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Review: ‘Storming the Tulips’ by Hannie J. Voyles and Ronald Sanders

Review: ‘Storming the Tulips’ by Hannie J. Voyles and Ronald Sanders post image

Title: Storming the Tulips
Author: Hannie J. Voyles, compiled by Ronald Sanders
Genre: Nonfiction/Essays
Year: 2011
Acquired: From the publisher for review consideration
Rating: ★★★☆☆

One Sentence Summary: A collection of essays from children who attended the same school as Anne Frank, the 1st Montessori School in Amsterdam.

One Sentence Review: As a stand-alone book, Storming the Tulips feels incomplete; in conjunction with other WWII stories, the essays offer a new perspective.

Long Review: Readers are familiar with the story of Anne Frank. Her diary, recorded while while she was hiding from the Nazi’s, is practically required reading for elementary and high school students.

Storming the Tulips by Ronald Sanders, translated by Hannie J. Voyles, is a companion to this story — a collection of essays from other students at the school Frank attended before she went into hiding. These stories are stories from the outside, what life was like for children as the world they knew was gradually taken over.

Like most essay collections, some of these stories were more vivid and interesting than others. I was fascinated by one story by a child who joined the Nazi Youth Party, if only because it seems impossible, in retrospect, to understand how a person could be taken in by that movement.

I also struggled a bit with the editing of the book. It was hard for me to tell where comments from the author ended and a personal story began. Some also had introductions and others didn’t, giving the book a bit of inconsistency. There’s also a bit of context for life in Amsterdam during the Nazi occupation given near the beginning, but not enough to make this book one to read on it’s own.

Storming the Tulips is a nice addition to the canon of WWII essays and personal accounts, but should definitely read in conjunction with a more comprehensive history of this time.

Other Reviews:

If you have reviewed this book, please leave a link to the review in the comments and I will add your review to the main post. All I ask is for you to do the same to mine — thanks!

Comments on this entry are closed.

  • Jessica @ Quirky Bookworm September 26, 2011, 5:11 pm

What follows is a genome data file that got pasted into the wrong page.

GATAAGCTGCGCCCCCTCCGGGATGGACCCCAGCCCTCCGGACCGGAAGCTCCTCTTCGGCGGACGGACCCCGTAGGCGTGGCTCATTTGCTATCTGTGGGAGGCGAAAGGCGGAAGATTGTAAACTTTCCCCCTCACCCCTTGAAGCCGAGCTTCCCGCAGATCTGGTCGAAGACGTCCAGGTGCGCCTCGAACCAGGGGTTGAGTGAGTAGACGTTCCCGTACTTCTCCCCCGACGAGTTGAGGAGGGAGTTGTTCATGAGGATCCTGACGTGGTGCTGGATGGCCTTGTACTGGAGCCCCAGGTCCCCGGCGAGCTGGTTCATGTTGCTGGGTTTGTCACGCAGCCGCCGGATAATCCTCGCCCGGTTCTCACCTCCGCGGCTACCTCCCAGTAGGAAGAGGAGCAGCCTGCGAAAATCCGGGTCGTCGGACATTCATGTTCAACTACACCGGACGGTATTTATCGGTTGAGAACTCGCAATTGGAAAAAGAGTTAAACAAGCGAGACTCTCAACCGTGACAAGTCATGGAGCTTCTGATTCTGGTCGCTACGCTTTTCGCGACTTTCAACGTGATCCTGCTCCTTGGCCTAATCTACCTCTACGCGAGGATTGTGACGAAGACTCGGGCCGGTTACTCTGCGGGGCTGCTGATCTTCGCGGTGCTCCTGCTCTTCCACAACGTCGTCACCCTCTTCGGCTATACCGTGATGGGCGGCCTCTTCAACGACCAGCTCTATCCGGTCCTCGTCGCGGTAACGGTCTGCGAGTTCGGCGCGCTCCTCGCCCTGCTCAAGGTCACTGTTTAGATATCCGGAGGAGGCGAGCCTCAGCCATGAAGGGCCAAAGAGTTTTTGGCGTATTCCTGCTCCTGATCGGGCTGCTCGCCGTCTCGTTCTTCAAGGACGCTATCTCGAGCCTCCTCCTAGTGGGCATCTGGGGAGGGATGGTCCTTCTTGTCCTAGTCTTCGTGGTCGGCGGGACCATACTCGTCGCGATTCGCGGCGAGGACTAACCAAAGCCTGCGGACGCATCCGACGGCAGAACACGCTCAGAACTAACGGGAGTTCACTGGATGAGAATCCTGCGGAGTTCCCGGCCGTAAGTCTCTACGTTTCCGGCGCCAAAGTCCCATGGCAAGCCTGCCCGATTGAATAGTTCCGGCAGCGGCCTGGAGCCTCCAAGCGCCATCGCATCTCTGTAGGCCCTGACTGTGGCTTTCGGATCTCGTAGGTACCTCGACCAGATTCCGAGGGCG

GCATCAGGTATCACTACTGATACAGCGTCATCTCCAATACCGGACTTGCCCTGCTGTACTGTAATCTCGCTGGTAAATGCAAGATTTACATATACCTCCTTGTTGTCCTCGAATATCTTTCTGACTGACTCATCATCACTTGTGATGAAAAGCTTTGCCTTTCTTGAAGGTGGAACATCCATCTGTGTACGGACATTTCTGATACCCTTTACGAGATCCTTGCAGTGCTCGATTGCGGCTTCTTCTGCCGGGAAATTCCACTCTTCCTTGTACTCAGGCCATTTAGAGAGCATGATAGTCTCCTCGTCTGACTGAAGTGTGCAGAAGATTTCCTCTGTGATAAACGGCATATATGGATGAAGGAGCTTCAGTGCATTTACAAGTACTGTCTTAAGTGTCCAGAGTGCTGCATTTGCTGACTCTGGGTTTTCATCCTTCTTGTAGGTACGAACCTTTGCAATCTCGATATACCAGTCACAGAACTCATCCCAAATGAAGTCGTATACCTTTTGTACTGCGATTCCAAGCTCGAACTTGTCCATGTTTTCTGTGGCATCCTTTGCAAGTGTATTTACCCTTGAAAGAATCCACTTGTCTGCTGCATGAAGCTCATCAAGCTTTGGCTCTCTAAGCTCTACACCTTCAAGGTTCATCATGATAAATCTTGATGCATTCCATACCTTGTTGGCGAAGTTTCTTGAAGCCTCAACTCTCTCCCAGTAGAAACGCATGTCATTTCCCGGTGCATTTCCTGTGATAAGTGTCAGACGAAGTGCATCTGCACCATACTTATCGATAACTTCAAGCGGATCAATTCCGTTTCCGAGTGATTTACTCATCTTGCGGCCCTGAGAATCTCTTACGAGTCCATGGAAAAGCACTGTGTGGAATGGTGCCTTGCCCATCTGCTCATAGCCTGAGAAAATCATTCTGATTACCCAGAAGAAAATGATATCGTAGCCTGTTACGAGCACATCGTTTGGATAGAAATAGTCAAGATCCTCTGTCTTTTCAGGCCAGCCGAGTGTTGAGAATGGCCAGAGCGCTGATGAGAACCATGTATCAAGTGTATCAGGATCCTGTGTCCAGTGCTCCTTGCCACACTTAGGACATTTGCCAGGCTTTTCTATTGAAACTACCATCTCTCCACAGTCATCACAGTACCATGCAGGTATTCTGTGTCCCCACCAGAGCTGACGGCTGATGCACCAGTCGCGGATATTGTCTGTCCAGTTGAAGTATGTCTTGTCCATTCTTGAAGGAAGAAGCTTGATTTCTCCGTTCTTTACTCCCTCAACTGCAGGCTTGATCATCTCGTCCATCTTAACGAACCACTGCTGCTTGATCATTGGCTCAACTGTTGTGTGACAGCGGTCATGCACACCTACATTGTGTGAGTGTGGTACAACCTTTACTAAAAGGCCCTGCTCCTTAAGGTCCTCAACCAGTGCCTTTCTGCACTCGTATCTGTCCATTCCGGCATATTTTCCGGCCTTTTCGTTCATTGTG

An interesting premise! Too bad that it sounds like it wasn’t very well edited.

    • Kim September 27, 2011, 8:47 am

      Yes, it really was, but clarity when reading (especially nonfiction) is really important to me and early parts of this book were confusing.

  • Kailana September 26, 2011, 7:32 pm

    This sounds like it would have been really good, but unfortunately I don’t think I really need to read it…

    • Kim September 27, 2011, 8:48 am

      This is a book I’d maybe recommend for people with a strong background or interest in WWII stories — it’s just not quite full enough to stand on its own, I guess.

  • Trisha September 26, 2011, 8:35 pm

    That cover really captures my imagination! This does sound like a good addition for someone’s WWII story collection.

    • Kim September 27, 2011, 8:48 am

      Yes, the cover is beautiful, isn’t it!

  • softdrink September 26, 2011, 9:02 pm

    Do they talk about how they found/collected the essays? I mean, I know someone wasn’t saying “Anne is going to have a very famous diary one day, so let’s see what the others have to say.”

    • Kim September 27, 2011, 8:49 am

      If I remember correctly, the original author/essay collector was a teacher or student at the school who got in touch with classmates after the war was over and collected their stories. I might be wrong on that though — I read this one awhile ago.

  • Sheila (Book Journey) September 27, 2011, 9:21 am

    Oh too bad, it really looks like it would have been better.

    • Kim September 29, 2011, 8:43 pm

      Yeah, I was a little disappointed, but I may also have been expecting too much.

  • Jenny September 27, 2011, 4:50 pm

    Did not everybody have to join the Hitler Youth if they were living in Germany and of the appropriate age? That maybe is not the case, but that’s the impression I have.

    • Kim September 29, 2011, 8:44 pm

      I honestly am not sure on that one. I know only one of the essays in the book was from a student who had joined the Hitler Youth, but I’m not sure if that’s because the others chose not to or because they were not allowed to because of their race.